Which Archeype Drives Your Team?
In As One: Individual Action, Collective Power, consultant Mehrdad Baghai and Deloitte Touche CEO James Quigley present an insightful and innovative framework for working "as one" — their phrase for collaborative leadership and behavior in which a leader is able to get "a cohesive group of people working together effectively toward a common goal or purpose." The framework — based on a major Deloitte project — is built around eight archetypes of collective behavior, each labeled by leader and followers.
The Eight Archetypes
The eight archetypes described in the book are:
- Landlord and Tenants. The landlord archetype is the traditional top-down control leader who controls access to resources. Landlords set the terms for the followers, the tenants, who voluntarily join the landlords because it’s in their best interests to do so. The Apple App store is an example of this archetype. Apple (the landlord) controls the App Store, which is populated by apps created by developers (the tenants).
- Community Organizer and Volunteers. The community organizer and volunteers are the mirror image of the landlord and tenants. Most of the power is vested in the autonomous followers (the volunteers), while the community organizer "ignites volunteers’ interest through compelling storytelling and opportunities for volunteers to join." The Linux operating system phenomenon is an example of this archetype.
- Conductor and Orchestra. In this archetype, everyone has specifically scripted roles defined by the conductor. Mail-order pharmacy Medco, with its 1,000 specialist pharmacists in its Medco Therapeutic Resource Centers, is an example.
- Producer and Creative Team. Producers offer their creative team the freedom and the most conducive environment to do their best work. The Cirque du Soleil’s creative process is an example of this archetype.
- General and Soldiers. This archetype features command-and-control leadership and scripted work for committed followers. Marriott has a career-advancement process for its entry-level hospitality works that reflects the General and Soldiers archetype.
- Architect and Builders. In this archetype, creative, collaborative builders are recruited by visionary architects to bring innovative and ambitious dreams to life. The development of the world’s cheapest car, the Tata Nano, is an example of this archetype at work.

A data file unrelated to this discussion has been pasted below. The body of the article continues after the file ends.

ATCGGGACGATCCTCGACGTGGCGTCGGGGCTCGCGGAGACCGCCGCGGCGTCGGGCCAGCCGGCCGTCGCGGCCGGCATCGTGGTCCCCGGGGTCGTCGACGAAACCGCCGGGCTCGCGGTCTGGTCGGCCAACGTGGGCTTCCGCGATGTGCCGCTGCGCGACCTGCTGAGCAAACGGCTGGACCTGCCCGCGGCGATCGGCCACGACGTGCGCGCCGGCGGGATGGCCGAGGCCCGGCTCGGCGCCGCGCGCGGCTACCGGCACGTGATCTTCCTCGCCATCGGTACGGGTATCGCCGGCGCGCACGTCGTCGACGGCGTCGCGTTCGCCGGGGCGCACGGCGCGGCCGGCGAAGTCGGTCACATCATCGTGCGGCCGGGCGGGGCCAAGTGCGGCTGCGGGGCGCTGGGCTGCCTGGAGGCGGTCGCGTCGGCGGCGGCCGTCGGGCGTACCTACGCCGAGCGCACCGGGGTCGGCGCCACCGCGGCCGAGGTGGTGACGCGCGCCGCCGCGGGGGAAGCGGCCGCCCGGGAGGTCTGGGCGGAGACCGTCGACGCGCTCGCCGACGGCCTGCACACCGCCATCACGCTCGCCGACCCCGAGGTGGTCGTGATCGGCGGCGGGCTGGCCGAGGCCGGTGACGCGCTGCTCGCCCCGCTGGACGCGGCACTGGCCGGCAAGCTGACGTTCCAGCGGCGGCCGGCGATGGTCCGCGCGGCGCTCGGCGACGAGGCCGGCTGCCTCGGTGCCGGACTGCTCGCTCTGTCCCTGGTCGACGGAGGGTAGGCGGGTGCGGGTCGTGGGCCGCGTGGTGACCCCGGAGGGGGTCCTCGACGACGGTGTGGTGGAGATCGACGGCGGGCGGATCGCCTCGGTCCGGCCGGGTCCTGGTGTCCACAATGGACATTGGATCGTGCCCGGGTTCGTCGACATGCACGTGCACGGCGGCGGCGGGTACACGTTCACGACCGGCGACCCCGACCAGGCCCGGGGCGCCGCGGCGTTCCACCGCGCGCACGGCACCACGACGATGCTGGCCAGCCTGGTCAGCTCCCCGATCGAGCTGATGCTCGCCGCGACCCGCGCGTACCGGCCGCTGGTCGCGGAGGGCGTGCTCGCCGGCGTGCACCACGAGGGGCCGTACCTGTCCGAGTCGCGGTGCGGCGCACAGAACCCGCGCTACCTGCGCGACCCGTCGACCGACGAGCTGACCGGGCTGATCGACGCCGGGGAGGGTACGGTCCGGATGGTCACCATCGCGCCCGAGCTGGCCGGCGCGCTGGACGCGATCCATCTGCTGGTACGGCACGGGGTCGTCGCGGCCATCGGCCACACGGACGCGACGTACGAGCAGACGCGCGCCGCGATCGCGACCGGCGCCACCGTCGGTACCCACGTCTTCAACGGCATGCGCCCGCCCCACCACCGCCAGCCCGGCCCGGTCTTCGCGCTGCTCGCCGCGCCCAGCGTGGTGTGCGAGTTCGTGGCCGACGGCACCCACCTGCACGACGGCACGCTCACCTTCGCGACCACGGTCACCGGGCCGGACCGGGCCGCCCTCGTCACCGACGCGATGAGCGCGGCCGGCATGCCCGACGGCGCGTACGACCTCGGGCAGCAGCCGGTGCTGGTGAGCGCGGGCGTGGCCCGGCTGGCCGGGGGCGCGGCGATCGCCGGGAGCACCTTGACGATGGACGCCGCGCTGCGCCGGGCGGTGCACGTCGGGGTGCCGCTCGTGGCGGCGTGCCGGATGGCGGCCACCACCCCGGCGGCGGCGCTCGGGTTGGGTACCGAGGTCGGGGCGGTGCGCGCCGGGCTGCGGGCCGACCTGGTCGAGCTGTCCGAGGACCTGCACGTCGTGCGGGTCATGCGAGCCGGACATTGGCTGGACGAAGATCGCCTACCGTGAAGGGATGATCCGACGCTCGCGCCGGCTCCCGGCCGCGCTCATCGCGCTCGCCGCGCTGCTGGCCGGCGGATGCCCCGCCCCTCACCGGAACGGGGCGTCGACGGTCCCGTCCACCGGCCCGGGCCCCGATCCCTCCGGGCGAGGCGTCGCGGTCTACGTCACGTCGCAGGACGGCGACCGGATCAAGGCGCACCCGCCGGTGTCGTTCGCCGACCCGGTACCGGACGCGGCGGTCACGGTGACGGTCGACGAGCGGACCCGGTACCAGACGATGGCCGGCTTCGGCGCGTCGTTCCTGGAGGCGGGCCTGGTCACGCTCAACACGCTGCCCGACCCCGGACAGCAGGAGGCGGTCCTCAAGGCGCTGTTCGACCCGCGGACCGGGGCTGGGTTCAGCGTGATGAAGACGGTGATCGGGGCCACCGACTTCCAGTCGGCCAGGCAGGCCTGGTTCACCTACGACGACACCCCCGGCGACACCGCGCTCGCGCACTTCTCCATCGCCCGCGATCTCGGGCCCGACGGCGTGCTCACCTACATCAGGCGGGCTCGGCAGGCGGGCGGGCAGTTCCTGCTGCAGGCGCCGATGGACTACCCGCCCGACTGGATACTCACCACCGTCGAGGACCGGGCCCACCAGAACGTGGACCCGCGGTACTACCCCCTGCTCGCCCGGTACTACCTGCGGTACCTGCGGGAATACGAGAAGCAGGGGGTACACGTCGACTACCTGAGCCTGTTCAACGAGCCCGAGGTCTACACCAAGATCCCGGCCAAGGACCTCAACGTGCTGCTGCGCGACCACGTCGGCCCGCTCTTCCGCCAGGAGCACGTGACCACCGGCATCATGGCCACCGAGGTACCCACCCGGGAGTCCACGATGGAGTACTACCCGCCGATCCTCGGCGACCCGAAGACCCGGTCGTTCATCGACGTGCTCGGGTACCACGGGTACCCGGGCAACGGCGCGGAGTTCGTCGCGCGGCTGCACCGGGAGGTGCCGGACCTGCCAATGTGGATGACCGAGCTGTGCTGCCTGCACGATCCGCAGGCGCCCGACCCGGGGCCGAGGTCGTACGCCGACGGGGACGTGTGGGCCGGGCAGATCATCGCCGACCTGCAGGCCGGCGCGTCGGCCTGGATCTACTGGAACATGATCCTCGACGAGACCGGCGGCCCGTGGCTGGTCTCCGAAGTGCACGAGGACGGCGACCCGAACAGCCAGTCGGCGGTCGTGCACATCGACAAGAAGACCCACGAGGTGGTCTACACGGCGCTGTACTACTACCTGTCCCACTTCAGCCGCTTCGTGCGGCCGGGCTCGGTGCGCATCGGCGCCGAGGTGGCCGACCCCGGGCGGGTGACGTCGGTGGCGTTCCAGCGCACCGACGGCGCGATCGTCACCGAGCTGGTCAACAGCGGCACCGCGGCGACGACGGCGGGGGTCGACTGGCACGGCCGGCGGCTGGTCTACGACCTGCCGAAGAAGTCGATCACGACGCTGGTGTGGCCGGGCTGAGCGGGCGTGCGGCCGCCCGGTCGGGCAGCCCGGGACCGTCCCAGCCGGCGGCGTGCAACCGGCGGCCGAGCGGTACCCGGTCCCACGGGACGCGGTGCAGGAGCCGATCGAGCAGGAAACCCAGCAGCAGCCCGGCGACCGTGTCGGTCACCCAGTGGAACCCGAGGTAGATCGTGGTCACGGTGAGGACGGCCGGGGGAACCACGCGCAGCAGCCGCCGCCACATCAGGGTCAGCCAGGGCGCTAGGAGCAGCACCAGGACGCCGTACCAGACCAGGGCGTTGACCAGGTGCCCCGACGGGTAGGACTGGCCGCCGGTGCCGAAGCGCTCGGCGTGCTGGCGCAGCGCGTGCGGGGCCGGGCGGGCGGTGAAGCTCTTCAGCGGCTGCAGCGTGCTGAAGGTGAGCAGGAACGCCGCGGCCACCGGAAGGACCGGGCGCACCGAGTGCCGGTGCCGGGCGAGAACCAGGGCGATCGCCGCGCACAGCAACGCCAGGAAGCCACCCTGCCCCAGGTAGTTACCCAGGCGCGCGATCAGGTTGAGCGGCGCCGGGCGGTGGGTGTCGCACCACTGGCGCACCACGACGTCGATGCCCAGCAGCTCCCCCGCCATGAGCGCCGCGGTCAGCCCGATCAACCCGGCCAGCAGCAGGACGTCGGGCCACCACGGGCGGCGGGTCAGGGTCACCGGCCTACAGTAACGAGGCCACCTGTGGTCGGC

- Captain and Sports Team. This archetype of collective behavior features minimal hierarchy, and the strong camaraderie and trust of a sports team. Each person has his or her job. The highly complex process of the dabbawalas — the 5,000 closely-knit, mostly illiterate lunchbox men, who deliver 200,000 hot meals to the downtown offices buildings of Mumbai, India — is a startling example of the power of this archetype.
- Senator and Citizens. This archetype features a shared commitment to the values of the community. Citizens are autonomous, although senators are "the guiding intelligence for the citizens and oversee decision making for the community," according to the authors. W.L. Gore’s innovative organizational structure — which features no formal titles — is an example.
The authors dedicate a chapter to each archetype. Each chapter contains the same elements: an "inspirational story" illustrating the archetypes; an in-depth business case study; a detailed description of the archetype’s six key characteristics; and an applicability section.
The six characteristics of the Producer and Creative Team archetype, to take one example, are: 1) Producers articulate an overall objective, the creative team brings it to life; 2) Members are recruited because of their skills and how they complement the rest of the team; 3) The creative team has complete freedom to express ideas; 4) Success is measured by the ability to innovate and to match the objective; 5) Dissent is used to push the creative boundaries of the team; and 6) The creative team collaborates closely.
Supremely organized and filled with real-life, compelling examples, As One offers a thought-provoking framework for thinking about leadership in today’s highly diverse and situational world.